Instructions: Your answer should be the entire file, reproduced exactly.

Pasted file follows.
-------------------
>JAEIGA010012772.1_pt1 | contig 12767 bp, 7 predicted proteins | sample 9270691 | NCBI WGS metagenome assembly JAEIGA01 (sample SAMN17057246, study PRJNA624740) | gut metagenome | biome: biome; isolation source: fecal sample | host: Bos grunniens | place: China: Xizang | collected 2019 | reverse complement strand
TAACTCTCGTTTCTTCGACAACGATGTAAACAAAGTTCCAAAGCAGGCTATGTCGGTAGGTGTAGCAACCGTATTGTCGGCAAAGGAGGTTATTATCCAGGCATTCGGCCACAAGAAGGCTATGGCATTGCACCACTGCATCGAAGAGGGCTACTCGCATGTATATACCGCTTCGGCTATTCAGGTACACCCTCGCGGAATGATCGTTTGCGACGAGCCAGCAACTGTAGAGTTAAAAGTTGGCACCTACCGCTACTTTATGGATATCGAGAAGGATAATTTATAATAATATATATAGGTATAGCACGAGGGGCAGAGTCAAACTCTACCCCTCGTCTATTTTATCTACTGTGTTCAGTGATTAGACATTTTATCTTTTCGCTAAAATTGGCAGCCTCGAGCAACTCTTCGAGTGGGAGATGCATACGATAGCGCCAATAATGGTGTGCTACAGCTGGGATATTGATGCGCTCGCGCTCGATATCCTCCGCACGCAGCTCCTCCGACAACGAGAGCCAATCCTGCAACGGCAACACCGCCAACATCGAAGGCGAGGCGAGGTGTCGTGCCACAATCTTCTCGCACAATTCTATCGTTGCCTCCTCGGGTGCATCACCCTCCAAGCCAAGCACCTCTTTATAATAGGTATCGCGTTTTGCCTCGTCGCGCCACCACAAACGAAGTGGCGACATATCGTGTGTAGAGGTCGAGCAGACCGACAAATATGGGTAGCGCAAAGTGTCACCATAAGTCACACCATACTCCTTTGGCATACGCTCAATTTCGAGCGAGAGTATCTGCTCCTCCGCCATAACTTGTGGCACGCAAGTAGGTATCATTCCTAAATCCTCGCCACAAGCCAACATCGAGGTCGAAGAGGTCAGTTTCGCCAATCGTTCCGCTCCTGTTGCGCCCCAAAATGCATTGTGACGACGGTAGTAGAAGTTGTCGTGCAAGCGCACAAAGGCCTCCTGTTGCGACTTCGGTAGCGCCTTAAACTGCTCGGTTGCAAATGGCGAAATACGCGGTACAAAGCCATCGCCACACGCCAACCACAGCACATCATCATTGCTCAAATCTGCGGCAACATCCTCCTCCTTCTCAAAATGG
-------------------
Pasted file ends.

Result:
>JAEIGA010012772.1_pt1 | contig 12767 bp, 7 predicted proteins | sample 9270691 | NCBI WGS metagenome assembly JAEIGA01 (sample SAMN17057246, study PRJNA624740) | gut metagenome | biome: biome; isolation source: fecal sample | host: Bos grunniens | place: China: Xizang | collected 2019 | reverse complement strand
TAACTCTCGTTTCTTCGACAACGATGTAAACAAAGTTCCAAAGCAGGCTATGTCGGTAGGTGTAGCAACCGTATTGTCGGCAAAGGAGGTTATTATCCAGGCATTCGGCCACAAGAAGGCTATGGCATTGCACCACTGCATCGAAGAGGGCTACTCGCATGTATATACCGCTTCGGCTATTCAGGTACACCCTCGCGGAATGATCGTTTGCGACGAGCCAGCAACTGTAGAGTTAAAAGTTGGCACCTACCGCTACTTTATGGATATCGAGAAGGATAATTTATAATAATATATATAGGTATAGCACGAGGGGCAGAGTCAAACTCTACCCCTCGTCTATTTTATCTACTGTGTTCAGTGATTAGACATTTTATCTTTTCGCTAAAATTGGCAGCCTCGAGCAACTCTTCGAGTGGGAGATGCATACGATAGCGCCAATAATGGTGTGCTACAGCTGGGATATTGATGCGCTCGCGCTCGATATCCTCCGCACGCAGCTCCTCCGACAACGAGAGCCAATCCTGCAACGGCAACACCGCCAACATCGAAGGCGAGGCGAGGTGTCGTGCCACAATCTTCTCGCACAATTCTATCGTTGCCTCCTCGGGTGCATCACCCTCCAAGCCAAGCACCTCTTTATAATAGGTATCGCGTTTTGCCTCGTCGCGCCACCACAAACGAAGTGGCGACATATCGTGTGTAGAGGTCGAGCAGACCGACAAATATGGGTAGCGCAAAGTGTCACCATAAGTCACACCATACTCCTTTGGCATACGCTCAATTTCGAGCGAGAGTATCTGCTCCTCCGCCATAACTTGTGGCACGCAAGTAGGTATCATTCCTAAATCCTCGCCACAAGCCAACATCGAGGTCGAAGAGGTCAGTTTCGCCAATCGTTCCGCTCCTGTTGCGCCCCAAAATGCATTGTGACGACGGTAGTAGAAGTTGTCGTGCAAGCGCACAAAGGCCTCCTGTTGCGACTTCGGTAGCGCCTTAAACTGCTCGGTTGCAAATGGCGAAATACGCGGTACAAAGCCATCGCCACACGCCAACCACAGCACATCATCATTGCTCAAATCTGCGGCAACATCCTCCTCCTTCTCAAAATGG